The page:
Monday, October 29, 2007

"Self-Working Farmers"

In her wonderful Masters of Small Worlds, Stephanie McCurry makes some illuminating observations about yeomen, slaveholders and planters in the pre-war south.

To begin with, farmers did not, apparently, regard the ownership or lack of ownership of slaves as their defining characteristic. Even after the Civil War, small farmers – slaveholders and non-slaveholders alike – identified themselves as “self-working farmers.” Although they might or might not own some slaves, they could not restrict themselves to supervisory or managerial tasks; they and their families “composed the primary labor supply of their households.”

Where did the boundary between “self-working farmer” and small planter lie? McCurry concludes that, “Surprising as it might seem, farmers could well have owned as many as nine slaves and still have found themselves dependent on family members even for field labor.”

The reason the number is so high “lies in the striking pattern in the age and sex of the slaves small slaveholders typically owned.” Small slaveholders typically owned a disproportionately high number of women, children and adolescents. Even a farmer who owned nine slaves “owned, on average, four or five children, three or four adult women, and at most one or two adult men.”

Presumably, economics shaped this profile: women slaves cost less than men. At the same time, the small farmer, although sacrificing short-term profit, was purchasing an asset that, in the long run, would likely produce a higher return in the long run in the form of children (including male children). As the farmer and his wife grew older and their own children married and left the farm, slave children would be reaching adulthood and taking their places in the field.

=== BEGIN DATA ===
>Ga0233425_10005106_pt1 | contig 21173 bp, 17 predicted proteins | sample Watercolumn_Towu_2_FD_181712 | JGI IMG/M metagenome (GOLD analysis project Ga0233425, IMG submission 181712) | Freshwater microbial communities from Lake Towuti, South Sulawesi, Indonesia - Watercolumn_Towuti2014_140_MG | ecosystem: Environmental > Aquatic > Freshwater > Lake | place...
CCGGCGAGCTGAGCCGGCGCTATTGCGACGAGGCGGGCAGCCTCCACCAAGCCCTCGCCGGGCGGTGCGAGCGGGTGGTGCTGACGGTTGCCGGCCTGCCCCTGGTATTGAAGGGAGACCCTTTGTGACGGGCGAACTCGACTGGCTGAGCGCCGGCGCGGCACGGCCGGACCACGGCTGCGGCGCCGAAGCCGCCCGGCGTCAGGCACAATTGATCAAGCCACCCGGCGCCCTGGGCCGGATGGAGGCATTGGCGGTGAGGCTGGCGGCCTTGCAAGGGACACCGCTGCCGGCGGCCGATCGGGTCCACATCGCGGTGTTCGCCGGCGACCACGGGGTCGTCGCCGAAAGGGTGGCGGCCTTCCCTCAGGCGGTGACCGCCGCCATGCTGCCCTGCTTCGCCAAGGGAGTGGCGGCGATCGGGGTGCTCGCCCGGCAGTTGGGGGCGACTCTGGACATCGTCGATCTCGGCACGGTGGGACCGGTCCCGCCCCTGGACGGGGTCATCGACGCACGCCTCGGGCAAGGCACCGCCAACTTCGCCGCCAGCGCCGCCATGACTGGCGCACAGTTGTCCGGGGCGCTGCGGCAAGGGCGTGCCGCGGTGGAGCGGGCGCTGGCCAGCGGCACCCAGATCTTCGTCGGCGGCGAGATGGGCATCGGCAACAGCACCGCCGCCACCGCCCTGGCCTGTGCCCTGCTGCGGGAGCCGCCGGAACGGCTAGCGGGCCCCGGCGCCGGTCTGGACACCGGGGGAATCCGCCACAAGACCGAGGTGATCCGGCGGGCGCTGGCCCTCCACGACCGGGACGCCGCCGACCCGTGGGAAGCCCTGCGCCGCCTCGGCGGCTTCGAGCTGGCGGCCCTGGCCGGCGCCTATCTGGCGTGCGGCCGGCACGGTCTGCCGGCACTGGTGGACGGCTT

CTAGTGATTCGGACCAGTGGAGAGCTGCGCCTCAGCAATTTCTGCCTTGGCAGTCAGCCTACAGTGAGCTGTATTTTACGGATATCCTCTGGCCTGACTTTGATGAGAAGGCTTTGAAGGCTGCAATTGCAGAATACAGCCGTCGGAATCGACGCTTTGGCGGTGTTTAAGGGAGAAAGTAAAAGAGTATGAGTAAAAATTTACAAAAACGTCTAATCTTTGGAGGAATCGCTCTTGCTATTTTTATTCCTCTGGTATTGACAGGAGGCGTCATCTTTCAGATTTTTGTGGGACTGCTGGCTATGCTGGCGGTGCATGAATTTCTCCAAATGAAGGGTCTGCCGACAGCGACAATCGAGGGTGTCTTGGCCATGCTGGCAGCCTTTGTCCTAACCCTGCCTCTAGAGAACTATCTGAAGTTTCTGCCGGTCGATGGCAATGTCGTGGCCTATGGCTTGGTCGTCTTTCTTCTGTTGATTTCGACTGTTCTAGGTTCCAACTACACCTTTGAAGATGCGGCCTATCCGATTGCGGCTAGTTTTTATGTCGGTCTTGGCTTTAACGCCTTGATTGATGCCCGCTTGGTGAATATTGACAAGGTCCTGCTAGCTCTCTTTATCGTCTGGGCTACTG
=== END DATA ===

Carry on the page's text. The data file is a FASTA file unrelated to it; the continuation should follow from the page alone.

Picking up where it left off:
Based on these and other considerations, McCurry concludes that “’self-working farmers’ were those who owned fewer than 150 acres of improved land and fewer than ten slaves.”

Wednesday, October 24, 2007


Many months ago, I noted that Gavin Wright pointed out that cotton was not particularly destructive of the soil. Lacy Ford squares the circle:
The cotton plant itself was not naturally destructive of the soil, but the type of cultivation practiced by most growers, especially the habit of shallow soil preparation and their indifference to proper drainage, led to rapid erosion and soil exhaustion.

Having grown up in New York City, I'm not exactly a farmer. Does this make sense? I would have assumed that insufficient fertilizer or failure to rotate and rest fields was the primary culprit.

Monday, October 15, 2007

What's "Ridiculous" in Swedish?

Poor Alfred Nobel must be turning over in his grave:
One of the world's foremost meteorologists has called the theory that helped Al Gore share the Nobel Peace Prize "ridiculous" and the product of "people who don't understand how the atmosphere works".

Dr William Gray, a pioneer in the science of seasonal hurricane forecasts, told a packed lecture hall at the University of North Carolina that humans were not responsible for the warming of the earth.

His comments came on the same day that the Nobel committee honoured Mr Gore for his work in support of the link between humans and global warming.

"We're brainwashing our children," said Dr Gray, 78, a long-time professor at Colorado State University. "They're going to the Gore movie [An Inconvenient Truth] and being fed all this. It's ridiculous."

Thursday, October 11, 2007

The Ocean Course

I'm on the home stretch of a two-week vacation. The day before yesterday, my wife and I played the Ocean Course at Kiawah Island, South Carolina. All I can say is that the Ocean Course is one of the two or three most beautiful golf courses I have ever seen. Don't be intimidated. I'm pretty bad -- hell, I'm very bad -- and we had a great time.
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